The revolution (evolution?) has arrived in the next stage. This is partly due to Windows DLL's, OLE and to some extent the cost of re-inventing the wheel. As mentioned the small tools are now part of the IDE. The definition of "small" depends on the compiler vendor and the market it is in. The next step is the user being able to use or integrate with larger tools from third parties such as ICE. This is not the same as simply running a shell and passing parameters.

Most compiler IDE's have source level debuggers and simulators. Some drive simple monitors now converted to run wigglers. However, in order to drive a full ICE directly from the IDE requires a bit more than opening a shell and passing parameters. The ICE vendors supply the compiler's debugger writer with a dll and an API to directly drive the ICE. It is not just driving ICE where this is happening. There are integrations between the "compiler" and SPICE engines that are part of CAD tools. For example the Keil C51 compiler and Proteus CAD tools: Proteus permits the design and simulation of a full electronic circuit including analogue parts and the 8051. The interface dll also permits the source level debugging of the code on that circuit with the Keil c51 (integrated) debugger. So the circuit can be designed and tested with the software before the board has even been made. The problem is that any faults that are still there are going to be so subtle or hidden that you are going to need an ICE to find them! Of course the Keil C51 debugger can now directly drive the various 8051 ICE.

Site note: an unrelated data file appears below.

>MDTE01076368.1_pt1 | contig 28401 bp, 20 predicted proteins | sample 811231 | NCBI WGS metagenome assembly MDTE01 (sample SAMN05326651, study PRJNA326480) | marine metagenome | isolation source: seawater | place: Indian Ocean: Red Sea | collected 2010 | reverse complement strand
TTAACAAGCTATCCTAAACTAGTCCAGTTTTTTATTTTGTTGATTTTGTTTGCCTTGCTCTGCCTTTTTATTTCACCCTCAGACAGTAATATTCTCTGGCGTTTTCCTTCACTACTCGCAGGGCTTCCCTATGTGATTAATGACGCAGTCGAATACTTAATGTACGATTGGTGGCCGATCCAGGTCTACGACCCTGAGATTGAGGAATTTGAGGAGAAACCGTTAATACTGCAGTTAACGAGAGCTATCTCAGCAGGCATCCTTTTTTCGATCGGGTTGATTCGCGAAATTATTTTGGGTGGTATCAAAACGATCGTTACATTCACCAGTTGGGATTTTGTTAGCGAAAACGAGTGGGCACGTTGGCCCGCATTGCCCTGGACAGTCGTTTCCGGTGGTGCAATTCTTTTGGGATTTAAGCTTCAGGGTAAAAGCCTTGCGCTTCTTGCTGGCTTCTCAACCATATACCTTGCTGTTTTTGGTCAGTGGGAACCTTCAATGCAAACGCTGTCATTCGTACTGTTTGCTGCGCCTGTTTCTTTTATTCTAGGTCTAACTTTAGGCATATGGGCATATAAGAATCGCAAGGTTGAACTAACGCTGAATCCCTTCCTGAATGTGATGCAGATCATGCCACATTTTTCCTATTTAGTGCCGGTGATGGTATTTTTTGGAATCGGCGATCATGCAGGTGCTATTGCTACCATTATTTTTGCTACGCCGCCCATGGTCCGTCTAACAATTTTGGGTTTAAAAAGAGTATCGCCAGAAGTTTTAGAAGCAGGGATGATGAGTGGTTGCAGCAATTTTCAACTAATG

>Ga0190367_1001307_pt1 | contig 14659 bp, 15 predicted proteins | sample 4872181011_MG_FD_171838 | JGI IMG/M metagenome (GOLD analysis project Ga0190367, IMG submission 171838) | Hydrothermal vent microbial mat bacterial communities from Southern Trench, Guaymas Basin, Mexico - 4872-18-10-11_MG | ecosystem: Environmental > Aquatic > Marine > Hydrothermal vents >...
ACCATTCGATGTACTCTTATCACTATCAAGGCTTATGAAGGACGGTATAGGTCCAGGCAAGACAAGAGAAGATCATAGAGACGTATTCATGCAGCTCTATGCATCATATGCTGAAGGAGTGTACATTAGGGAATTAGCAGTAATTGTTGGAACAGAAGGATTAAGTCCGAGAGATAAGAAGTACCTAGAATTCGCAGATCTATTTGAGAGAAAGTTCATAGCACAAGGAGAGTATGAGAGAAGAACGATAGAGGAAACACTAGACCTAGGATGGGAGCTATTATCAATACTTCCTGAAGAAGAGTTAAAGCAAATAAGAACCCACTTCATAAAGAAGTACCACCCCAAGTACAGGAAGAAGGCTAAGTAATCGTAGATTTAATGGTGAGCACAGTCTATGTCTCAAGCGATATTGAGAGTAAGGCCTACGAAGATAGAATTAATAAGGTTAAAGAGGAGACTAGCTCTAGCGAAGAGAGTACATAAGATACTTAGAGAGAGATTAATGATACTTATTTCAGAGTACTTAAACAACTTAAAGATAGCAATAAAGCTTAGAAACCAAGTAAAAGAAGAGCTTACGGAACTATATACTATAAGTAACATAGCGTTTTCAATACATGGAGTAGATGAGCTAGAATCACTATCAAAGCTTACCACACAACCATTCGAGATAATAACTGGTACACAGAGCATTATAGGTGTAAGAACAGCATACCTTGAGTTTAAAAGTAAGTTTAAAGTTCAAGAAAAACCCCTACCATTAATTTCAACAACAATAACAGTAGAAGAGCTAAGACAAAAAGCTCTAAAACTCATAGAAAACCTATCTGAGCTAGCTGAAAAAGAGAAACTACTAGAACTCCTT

Whilst mentioning testing… The same thing is happening with ICE vendors. Their software is also gaining open API's so that as well as compilers, code testing tools can drive an ICE. This means that the code, instead of being tested in simulation for path coverage and timing analysis etc, can be tested in the actual target mcu.

The IDE's simulators are gaining "open" API's so that in the case of Keil's 8051 system you can write other peripheral modules for the [integrated] simulator. This is very useful where soft 8051 cores are used in ASICs or FPGA's such as the Trisend E5. The on chip peripheral mix, or indeed the peripheral it self, can be unique to your design. One university has written a number of peripherals including LCD displays and key-pads. See Keil App Note on the web site.

Now I can do everything from within the IDE or direct linking to other tools. The diagram of the Keil system shows how the IDE has moved from from being an editor with features. It envelopes the system and seamlessly connects it to other systems. Due to the way OLE and dll's work and the tendency to all use the same MS style integration has never been easier.

So there it is: The Awful Truth! Microsoft has had a major influence on embedded development tools.


Author Details and contact


Eur Ing Chris Hills BSc CEng MIET MBCS MIEEE  FRGS   FRSA is a Technical Specialist and can be reached at This Contact


Copyright Chris A Hills  2003 -2008
The right of Chris A Hills to be identified as the author of this work has been asserted by him in accordance with the Copyright, Designs and Patents Act 1988